Dinner & Dessert Under the Stars of Israel: Two Vintage Recipes and A Modern Day Craft Project

Sea and sky. Blue and white. Stars and snow. Dinner and dessert. That’s the theme of our next stop on the International Vintage Recipe Tour 2021. Destination #24 in this multi-year series takes us to the holy land of Israel for a bit of holiday festivity, Hanukkah style!

I thought that Israel was going to be right up there at the very top of the list of the oldest countries in the world, but surprisingly there are some discrepancies when it comes to naming the oldest places around the globe, and then also the specific order in which they should appear. That’s because there are quite a few ways to calculate this information and it all differs. Based on records, archeological findings, the official forming of civilized governments, one list could say that China is the oldest country in the world while another list says that it’s Greece.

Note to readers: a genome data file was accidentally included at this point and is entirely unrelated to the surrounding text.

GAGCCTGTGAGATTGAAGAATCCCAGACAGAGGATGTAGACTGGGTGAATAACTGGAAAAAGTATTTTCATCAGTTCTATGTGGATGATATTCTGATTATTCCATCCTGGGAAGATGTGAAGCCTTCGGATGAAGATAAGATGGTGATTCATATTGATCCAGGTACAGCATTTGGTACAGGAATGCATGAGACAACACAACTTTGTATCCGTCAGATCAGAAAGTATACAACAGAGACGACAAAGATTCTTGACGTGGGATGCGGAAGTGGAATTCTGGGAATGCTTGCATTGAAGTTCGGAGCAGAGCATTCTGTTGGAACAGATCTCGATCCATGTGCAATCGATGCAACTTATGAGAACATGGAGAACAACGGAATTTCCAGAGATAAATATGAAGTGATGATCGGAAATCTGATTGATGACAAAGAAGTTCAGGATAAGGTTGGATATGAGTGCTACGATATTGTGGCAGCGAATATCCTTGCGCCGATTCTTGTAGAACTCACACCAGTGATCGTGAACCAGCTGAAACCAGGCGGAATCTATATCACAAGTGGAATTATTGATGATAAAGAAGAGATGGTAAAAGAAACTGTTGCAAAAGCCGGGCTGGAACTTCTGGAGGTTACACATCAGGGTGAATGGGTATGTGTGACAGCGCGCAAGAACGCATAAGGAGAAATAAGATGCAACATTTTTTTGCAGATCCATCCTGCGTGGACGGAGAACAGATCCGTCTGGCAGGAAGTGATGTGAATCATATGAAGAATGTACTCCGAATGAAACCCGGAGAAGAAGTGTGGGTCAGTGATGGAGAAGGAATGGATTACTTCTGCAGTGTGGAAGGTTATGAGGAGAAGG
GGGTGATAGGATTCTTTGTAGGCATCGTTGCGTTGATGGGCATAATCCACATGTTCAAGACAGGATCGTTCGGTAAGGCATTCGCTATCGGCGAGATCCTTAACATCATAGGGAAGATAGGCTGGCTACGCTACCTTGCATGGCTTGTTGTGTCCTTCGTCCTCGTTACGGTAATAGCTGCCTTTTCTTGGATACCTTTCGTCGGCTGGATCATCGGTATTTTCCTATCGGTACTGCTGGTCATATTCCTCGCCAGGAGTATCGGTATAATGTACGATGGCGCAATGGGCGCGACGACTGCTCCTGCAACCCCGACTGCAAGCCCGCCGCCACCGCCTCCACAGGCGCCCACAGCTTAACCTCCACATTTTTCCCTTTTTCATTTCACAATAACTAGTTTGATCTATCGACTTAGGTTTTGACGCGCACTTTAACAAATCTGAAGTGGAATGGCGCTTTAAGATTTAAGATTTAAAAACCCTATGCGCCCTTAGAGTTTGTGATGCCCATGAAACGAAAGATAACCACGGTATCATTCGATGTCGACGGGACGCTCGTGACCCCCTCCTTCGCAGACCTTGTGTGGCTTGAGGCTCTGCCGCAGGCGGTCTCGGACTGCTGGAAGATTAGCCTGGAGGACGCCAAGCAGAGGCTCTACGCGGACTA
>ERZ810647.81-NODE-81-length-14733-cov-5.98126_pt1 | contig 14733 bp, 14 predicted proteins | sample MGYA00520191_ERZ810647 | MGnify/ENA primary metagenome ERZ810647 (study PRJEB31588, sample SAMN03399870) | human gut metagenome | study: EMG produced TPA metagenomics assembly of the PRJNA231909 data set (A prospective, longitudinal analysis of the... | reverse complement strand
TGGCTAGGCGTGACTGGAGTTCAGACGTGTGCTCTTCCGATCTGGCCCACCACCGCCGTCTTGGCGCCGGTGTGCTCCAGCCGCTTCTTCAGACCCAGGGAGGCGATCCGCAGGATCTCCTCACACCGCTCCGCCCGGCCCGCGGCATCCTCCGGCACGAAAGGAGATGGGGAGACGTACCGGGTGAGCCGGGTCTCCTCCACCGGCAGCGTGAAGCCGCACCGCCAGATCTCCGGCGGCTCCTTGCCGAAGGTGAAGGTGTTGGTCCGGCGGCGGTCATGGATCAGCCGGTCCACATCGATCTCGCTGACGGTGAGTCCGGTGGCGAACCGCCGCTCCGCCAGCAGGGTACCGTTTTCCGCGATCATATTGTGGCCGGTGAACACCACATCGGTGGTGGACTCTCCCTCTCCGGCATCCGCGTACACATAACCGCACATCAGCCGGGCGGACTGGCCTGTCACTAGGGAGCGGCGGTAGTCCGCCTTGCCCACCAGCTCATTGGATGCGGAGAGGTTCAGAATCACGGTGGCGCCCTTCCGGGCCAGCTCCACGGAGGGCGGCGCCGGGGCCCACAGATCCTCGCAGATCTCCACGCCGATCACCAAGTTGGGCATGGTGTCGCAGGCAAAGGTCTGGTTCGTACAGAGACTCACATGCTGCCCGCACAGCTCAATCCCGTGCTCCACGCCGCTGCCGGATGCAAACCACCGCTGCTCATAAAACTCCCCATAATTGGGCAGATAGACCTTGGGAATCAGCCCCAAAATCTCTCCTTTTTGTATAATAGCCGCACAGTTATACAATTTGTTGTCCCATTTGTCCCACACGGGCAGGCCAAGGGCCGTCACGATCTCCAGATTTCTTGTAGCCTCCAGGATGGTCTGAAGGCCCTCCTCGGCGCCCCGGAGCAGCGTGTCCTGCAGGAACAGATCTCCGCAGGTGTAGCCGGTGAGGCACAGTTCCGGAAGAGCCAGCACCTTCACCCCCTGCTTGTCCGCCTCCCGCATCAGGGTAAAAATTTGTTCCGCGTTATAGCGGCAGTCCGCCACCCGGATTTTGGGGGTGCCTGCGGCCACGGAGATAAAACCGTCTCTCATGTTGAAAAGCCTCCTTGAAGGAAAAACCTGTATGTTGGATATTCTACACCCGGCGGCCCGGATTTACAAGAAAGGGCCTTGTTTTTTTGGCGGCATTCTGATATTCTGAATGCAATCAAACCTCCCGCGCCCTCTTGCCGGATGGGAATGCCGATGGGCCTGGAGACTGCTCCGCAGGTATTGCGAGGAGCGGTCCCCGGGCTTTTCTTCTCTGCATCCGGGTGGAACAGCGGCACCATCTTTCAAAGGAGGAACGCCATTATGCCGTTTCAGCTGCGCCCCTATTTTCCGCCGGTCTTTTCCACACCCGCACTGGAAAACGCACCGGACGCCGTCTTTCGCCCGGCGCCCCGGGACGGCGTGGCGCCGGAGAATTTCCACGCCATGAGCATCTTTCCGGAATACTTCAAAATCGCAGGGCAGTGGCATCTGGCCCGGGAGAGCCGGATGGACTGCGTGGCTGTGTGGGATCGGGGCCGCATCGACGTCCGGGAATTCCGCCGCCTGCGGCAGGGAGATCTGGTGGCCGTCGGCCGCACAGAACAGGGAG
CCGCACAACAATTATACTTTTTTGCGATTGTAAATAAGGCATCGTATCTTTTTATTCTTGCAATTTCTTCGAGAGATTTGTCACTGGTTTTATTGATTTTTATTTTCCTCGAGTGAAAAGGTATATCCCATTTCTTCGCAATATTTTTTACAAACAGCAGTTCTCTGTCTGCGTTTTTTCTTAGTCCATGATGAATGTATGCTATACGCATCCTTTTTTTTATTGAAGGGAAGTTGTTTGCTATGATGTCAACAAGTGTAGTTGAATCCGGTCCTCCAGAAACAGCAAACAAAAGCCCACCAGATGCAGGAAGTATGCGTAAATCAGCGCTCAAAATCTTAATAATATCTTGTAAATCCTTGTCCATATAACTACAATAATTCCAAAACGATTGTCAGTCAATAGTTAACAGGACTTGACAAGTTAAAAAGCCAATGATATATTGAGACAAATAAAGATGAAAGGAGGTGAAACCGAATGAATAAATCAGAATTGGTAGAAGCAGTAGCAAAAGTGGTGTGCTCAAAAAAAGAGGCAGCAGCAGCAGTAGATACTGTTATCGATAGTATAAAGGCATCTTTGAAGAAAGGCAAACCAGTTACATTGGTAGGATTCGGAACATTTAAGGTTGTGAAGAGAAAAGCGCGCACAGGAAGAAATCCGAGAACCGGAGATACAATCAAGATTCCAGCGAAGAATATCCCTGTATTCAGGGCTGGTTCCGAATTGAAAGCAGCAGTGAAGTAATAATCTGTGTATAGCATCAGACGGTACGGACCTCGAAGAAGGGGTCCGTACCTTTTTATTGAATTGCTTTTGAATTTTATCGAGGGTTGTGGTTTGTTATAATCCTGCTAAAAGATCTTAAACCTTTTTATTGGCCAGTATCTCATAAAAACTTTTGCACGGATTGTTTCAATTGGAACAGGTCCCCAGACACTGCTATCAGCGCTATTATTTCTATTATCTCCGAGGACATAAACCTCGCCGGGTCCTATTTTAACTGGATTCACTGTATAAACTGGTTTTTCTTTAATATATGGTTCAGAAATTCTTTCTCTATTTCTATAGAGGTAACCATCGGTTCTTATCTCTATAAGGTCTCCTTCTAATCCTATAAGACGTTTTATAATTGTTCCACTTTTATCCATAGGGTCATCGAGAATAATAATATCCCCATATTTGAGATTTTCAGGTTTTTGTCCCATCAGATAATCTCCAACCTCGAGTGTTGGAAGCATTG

The pastel color palette of Israel acts as a timeless backdrop to the bold and dynamic culture of this storied country.

But particulars aside, there are a few countries that keep popping up on everyone’s top tier lists depending on which site you are consulting and for what reason. Japan, Iran, China, Greece, Egypt and India usually make the top ten agreed-upon selections. Israel, France, Italy and San Marino sometimes get included too, but not always.

This is a model replica of Jerusalem during the time of Jesus that is on display at the Israel Museum in Jerusalem.

Granted, the landscape of Israel is centuries old with ancient cities like Jerusalem and Jaffa always at the ready to offer historic context, but it wasn’t until 1948 that Israel declared its independence, becoming the first Jewish state in over 2000 years. 1948 is also the same year the Israeli flag, as we know it today, became official even though the design was first created in the late 1800s. That makes Israel both wonderfully ancient and modern all at once.